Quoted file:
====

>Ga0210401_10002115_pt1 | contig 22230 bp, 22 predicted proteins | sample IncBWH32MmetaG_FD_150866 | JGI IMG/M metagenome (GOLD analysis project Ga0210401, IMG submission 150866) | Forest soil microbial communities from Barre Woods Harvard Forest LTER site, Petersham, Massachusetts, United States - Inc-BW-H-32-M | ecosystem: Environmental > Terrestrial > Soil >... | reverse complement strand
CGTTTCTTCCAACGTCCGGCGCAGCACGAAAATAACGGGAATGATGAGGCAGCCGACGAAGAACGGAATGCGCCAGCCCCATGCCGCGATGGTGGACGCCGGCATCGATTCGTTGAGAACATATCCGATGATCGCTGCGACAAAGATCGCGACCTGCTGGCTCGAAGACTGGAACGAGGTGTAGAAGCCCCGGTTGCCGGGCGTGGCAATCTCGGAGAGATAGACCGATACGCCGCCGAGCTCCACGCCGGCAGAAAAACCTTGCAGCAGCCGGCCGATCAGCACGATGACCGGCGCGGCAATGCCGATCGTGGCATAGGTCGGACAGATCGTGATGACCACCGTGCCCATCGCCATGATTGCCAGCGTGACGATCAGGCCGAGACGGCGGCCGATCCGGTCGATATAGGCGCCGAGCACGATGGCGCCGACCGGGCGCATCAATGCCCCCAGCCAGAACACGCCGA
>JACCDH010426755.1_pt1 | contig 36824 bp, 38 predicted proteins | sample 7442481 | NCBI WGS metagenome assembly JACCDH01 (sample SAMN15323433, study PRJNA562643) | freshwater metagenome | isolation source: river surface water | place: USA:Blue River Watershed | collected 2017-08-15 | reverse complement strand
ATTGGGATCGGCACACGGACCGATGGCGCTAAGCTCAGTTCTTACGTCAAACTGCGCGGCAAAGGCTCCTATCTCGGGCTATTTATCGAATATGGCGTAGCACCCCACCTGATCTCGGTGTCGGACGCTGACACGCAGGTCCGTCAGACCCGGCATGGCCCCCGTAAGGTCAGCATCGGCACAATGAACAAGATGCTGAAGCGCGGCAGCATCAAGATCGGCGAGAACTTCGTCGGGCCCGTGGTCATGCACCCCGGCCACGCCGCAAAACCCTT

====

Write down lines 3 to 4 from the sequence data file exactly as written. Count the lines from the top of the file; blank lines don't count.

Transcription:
>JACCDH010426755.1_pt1 | contig 36824 bp, 38 predicted proteins | sample 7442481 | NCBI WGS metagenome assembly JACCDH01 (sample SAMN15323433, study PRJNA562643) | freshwater metagenome | isolation source: river surface water | place: USA:Blue River Watershed | collected 2017-08-15 | reverse complement strand
ATTGGGATCGGCACACGGACCGATGGCGCTAAGCTCAGTTCTTACGTCAAACTGCGCGGCAAAGGCTCCTATCTCGGGCTATTTATCGAATATGGCGTAGCACCCCACCTGATCTCGGTGTCGGACGCTGACACGCAGGTCCGTCAGACCCGGCATGGCCCCCGTAAGGTCAGCATCGGCACAATGAACAAGATGCTGAAGCGCGGCAGCATCAAGATCGGCGAGAACTTCGTCGGGCCCGTGGTCATGCACCCCGGCCACGCCGCAAAACCCTT